More than 100 war memorials across England have been given listed status ahead of Armistice Day.
The Department for Digital, Culture, Media and Sport added 132 memorials to the National Heritage List on the advice of Historic England.
Among them are the Leighton Buzzard memorial which is understood to have been formed from the largest single undressed granite block ever quarried in the UK, and the Old Basing war memorial in Basingstoke, which commemorates 25 local men.
Also given Grade II status are the East Cowes Air Raid Protection memorial on the Isle of Wight, the Bridley Manor war memorial, near Worplesdon, Guildford, and the Machine Gun Corps war memorial in Folkestone.
The memorials were built in the aftermath of the First World War and are among tens of thousands that were erected across England honouring the people who lost their lives in the conflict.
In 2014, Historic England committed to listing 2,500 war memorials by the end of 2018 to commemorate the centenary of the end of the First World War, and surpassed the target.
Duncan Wilson, chief executive of Historic England, said: “Our war memorials across the country remind us of the huge sacrifices made by generations in the conflicts of the last century, and provide communities with a focal point to express their gratitude and loss.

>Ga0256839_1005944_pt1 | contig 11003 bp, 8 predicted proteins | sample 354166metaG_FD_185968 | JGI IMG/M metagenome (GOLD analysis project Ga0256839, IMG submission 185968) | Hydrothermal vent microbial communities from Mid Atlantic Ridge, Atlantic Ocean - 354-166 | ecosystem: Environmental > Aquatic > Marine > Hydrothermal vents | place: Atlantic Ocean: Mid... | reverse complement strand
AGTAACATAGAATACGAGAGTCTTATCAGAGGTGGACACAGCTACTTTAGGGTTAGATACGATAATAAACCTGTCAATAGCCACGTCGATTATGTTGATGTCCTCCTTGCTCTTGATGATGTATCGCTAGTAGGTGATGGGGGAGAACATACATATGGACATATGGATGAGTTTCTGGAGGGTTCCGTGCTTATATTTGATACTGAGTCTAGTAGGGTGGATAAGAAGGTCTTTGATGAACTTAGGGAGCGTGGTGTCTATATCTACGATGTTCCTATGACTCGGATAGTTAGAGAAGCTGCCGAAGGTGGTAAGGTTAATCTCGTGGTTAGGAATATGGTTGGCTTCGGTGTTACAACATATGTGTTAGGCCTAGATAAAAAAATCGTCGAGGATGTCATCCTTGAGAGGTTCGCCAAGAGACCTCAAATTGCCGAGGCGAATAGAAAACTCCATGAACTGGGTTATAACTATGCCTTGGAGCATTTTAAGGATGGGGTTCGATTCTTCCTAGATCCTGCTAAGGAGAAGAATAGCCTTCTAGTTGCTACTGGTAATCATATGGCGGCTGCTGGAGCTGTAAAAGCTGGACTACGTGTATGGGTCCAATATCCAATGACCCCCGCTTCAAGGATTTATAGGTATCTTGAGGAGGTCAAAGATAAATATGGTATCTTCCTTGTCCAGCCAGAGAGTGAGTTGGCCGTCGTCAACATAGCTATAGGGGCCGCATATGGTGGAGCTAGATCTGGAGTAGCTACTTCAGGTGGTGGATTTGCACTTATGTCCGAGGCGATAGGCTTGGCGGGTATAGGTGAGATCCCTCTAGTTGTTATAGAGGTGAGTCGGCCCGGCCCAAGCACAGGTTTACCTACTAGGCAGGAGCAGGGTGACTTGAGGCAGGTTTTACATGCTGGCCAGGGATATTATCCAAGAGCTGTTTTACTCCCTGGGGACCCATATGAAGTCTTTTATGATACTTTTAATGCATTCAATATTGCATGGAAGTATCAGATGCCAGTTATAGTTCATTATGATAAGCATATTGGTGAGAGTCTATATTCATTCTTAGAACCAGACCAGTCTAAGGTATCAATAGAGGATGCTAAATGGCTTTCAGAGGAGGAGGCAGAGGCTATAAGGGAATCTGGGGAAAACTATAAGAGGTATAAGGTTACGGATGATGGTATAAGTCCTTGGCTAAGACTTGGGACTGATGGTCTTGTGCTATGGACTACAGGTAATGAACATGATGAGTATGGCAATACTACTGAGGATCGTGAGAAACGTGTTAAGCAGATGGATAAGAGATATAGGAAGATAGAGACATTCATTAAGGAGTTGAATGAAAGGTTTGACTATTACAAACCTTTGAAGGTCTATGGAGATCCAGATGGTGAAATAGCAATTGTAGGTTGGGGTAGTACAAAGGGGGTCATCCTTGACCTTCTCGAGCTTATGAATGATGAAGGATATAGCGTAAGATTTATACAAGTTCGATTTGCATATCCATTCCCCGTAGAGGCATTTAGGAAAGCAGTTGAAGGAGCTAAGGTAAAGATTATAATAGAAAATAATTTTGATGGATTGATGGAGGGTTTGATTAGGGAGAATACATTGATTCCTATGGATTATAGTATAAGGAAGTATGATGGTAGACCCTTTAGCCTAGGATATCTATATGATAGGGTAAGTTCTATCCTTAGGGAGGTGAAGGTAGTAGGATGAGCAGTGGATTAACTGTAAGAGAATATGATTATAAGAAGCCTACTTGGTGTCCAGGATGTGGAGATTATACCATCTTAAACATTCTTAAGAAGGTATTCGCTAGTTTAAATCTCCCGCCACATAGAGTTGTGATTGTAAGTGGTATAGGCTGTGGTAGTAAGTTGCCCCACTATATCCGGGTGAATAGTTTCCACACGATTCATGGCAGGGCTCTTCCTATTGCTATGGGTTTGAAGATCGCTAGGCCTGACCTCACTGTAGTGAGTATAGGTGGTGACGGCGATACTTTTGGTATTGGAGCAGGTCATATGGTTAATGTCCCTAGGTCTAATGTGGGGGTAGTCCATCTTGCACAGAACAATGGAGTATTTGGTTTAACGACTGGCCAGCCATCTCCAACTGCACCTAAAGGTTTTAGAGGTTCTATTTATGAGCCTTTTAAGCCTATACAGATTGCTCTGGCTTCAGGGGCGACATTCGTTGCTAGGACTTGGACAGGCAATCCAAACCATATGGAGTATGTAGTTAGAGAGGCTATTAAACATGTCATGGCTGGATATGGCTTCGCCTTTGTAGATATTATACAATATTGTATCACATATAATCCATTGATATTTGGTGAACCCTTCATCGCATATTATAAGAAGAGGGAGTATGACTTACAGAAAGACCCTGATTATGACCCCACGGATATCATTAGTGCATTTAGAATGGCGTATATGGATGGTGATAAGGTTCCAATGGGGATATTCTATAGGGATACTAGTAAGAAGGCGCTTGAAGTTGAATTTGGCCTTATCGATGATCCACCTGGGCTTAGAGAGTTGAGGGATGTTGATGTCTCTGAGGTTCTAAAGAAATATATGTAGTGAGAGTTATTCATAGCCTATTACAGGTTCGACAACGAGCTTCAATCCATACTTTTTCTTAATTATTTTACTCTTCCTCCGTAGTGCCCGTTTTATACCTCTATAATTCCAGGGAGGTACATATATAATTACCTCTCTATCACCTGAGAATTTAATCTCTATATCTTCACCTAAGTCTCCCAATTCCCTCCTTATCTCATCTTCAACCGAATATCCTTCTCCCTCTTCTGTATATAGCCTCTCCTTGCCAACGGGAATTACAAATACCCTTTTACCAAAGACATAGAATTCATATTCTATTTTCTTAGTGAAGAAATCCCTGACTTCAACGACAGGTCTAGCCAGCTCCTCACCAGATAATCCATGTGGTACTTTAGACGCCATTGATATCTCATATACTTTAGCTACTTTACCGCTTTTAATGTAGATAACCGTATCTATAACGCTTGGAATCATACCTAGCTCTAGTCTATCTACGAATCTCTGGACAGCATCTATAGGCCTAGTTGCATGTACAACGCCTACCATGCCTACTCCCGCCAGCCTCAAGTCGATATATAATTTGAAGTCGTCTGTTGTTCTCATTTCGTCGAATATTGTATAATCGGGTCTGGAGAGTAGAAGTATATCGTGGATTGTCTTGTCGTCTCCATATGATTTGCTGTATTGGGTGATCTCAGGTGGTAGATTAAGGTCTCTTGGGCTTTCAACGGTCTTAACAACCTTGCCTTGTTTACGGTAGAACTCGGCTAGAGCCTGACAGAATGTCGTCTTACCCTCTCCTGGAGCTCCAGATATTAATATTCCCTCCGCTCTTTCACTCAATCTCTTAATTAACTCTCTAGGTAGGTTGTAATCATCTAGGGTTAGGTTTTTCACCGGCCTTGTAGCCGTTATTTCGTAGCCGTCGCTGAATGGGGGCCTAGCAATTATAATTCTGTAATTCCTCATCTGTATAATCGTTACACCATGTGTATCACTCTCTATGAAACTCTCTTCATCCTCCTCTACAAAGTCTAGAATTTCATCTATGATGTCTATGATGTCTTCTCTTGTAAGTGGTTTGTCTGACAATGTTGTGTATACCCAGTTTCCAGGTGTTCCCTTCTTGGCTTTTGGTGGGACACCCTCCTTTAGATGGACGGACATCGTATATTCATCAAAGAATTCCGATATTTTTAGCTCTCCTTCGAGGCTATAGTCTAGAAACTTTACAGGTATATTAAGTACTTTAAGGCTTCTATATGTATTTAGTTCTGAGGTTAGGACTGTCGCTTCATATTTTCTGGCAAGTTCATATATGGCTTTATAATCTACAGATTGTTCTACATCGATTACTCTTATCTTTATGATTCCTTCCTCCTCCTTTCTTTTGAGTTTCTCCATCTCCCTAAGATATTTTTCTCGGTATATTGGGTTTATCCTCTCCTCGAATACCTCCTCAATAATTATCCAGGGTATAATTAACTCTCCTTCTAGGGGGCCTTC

“We are proud to continue our work in recognising and protecting these important public monuments so future generations can continue to honour and remember the fallen.”
Heritage minister Nigel Huddleston said: “I am very pleased that this year, as we mark the centenary of the Cenotaph itself, we have protected 132 memorials so that future generations can learn about those who gave so much to our country.”
Due to coronavirus restrictions, the public have been asked to mark Armistice Day at home this year and not to visit the sites.